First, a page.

Neurocognitive disturbance in obstructive sleep apnoea: mechanisms of harm

Research output: ThesisDoctoral Thesis

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[Truncated] The overarching aim addressed by this thesis was the investigation of the relationship between cognitive dysfunction and mechanisms of harm (sleep fragmentation and hypoxia) in Obstructive Sleep Apnoea (OSA). It begins with a general introduction to the nocturnal features and cognitive profile of OSA (Chapter 1), continues with three research studies (reported over Chapters 2, 4 and 5, Chapter 3 details methods and recruitment), and concludes with a general discussion (Chapter 6).
Study 1 (Chapter 2) considered the profile of executive dysfunction in individuals with OSA. OSA is a frequent and often under-diagnosed condition that is associated with upper airway collapse, oxygen desaturation, and sleep fragmentation leading to cognitive dysfunction. There is good meta-analytic evidence that sub-domains of attention and memory are affected by OSA. However, a thorough investigation of the impact of OSA on different sub-domains of executive function had yet to be conducted. Study 1 (Chapter 2) investigated the impact of untreated and treated OSA, in adult patients, on five, theorised, sub-domains of executive function. An extensive literature search was conducted of published and unpublished materials, returning 35 studies that matched selection criteria. Meta-analysis was used to synthesise the results from studies examining the impact of OSA on executive functioning compared to controls (21 studies) and before and after treatment (19 studies); 5 studies met inclusion in both categories. All domains of executive function (Shifting, Updating, Inhibition, Generativity and Fluid Reasoning) demonstrated medium to very large impairments in OSA independent of age, and disease severity. All domains improved (small to medium effects) with CPAP treatment, and this improvement was not moderated by age or disease severity. Further studies are needed to explore the extent of primary (neural damage in a region, with corresponding behavioural dysfunction, e.g., damage to areas responsible for memory, and demonstrated memory difficulties) or secondary nature (neural damage resulting in secondary dysfunction, e.g., damage in areas responsible for attention control, impacting on memory capacity) of these deficits, and the impact of age and pre-morbid ability (cognitive reserve).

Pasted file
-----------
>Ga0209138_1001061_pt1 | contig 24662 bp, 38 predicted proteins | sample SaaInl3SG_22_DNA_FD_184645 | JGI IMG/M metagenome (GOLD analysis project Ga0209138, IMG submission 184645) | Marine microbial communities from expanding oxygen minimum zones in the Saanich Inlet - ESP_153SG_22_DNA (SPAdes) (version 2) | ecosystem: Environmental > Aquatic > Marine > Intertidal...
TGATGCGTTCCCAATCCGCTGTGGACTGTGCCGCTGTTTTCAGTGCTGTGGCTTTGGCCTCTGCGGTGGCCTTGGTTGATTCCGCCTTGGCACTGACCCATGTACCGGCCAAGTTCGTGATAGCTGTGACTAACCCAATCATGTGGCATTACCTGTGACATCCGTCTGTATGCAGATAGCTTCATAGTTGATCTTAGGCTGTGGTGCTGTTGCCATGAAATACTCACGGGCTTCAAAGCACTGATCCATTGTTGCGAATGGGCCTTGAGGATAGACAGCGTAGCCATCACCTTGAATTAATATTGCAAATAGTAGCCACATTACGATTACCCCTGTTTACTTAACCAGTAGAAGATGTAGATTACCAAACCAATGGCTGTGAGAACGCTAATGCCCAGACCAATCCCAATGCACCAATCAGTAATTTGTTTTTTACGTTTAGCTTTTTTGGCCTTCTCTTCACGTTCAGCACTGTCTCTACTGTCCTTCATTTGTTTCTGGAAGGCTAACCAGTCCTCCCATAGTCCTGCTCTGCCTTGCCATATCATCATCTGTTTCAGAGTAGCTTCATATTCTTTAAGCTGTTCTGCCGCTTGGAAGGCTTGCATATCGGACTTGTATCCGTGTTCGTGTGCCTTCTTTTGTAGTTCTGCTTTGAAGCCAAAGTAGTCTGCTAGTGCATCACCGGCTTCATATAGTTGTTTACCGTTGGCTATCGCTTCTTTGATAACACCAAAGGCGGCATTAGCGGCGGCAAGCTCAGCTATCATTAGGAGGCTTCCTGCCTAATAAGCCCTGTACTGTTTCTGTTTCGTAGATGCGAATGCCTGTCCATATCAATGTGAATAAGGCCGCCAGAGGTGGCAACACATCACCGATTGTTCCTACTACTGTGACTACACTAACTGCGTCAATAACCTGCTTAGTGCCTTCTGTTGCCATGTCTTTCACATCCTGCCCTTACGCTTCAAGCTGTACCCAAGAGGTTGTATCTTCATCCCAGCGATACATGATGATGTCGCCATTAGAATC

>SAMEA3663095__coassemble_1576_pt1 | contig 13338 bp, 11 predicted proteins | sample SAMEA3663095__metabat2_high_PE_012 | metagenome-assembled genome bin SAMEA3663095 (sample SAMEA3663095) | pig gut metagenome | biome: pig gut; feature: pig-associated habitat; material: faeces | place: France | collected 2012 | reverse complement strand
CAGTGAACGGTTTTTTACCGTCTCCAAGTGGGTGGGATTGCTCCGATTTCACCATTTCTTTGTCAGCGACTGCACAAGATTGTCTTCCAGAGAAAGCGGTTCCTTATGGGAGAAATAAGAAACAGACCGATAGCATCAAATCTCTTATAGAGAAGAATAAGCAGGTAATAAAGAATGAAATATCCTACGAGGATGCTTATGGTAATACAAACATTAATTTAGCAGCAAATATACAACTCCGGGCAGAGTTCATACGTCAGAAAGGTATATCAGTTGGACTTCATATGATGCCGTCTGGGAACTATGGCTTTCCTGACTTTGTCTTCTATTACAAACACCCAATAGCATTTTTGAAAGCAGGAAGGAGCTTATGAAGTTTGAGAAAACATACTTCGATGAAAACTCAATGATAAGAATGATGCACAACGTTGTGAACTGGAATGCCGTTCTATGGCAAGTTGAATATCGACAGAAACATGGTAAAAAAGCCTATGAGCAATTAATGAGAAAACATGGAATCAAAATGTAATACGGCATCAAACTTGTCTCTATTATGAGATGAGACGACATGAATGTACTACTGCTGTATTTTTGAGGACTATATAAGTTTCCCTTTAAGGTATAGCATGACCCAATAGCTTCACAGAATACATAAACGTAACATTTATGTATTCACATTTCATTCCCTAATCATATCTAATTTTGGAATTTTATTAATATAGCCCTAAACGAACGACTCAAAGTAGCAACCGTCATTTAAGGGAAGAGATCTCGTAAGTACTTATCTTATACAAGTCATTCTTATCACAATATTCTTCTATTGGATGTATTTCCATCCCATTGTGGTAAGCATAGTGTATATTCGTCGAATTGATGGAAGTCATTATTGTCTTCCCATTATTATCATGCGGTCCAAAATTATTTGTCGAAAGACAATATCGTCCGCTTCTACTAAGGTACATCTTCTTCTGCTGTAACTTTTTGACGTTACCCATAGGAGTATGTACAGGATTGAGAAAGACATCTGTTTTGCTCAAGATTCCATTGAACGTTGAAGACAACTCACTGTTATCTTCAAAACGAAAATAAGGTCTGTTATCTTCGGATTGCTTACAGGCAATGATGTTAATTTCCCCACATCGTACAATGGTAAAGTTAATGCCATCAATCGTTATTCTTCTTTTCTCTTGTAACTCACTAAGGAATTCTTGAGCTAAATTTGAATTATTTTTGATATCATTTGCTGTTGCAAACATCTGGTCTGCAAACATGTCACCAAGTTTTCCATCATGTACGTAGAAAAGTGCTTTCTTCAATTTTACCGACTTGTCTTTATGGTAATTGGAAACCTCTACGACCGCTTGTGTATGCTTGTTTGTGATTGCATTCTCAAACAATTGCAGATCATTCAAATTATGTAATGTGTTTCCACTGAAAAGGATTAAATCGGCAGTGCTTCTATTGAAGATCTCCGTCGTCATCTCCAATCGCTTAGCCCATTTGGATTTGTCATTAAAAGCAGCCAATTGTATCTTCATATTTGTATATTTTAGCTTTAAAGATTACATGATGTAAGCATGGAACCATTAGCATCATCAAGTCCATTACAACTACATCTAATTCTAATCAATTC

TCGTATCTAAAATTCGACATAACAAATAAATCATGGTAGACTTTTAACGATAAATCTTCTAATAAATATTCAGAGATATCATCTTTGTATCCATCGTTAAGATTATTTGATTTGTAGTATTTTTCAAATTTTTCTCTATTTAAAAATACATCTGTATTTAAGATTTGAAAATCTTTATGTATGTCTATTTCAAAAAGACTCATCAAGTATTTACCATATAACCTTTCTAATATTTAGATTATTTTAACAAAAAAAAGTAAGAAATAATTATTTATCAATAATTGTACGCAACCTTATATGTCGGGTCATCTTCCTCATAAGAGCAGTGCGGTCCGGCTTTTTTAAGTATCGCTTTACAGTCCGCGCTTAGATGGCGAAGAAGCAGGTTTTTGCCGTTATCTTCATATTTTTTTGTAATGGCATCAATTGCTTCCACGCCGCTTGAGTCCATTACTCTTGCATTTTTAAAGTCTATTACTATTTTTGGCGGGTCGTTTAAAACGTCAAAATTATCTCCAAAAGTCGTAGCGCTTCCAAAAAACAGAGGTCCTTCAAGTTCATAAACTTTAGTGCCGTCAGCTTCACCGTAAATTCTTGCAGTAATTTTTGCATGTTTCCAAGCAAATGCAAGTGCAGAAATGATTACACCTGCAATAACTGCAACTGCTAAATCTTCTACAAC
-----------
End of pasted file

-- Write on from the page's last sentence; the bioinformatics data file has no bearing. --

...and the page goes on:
Chapter 3 reports the recruitment procedures, participants and methods used in this thesis.
Original languageEnglish
QualificationDoctor of Philosophy
Publication statusUnpublished - Apr 2014


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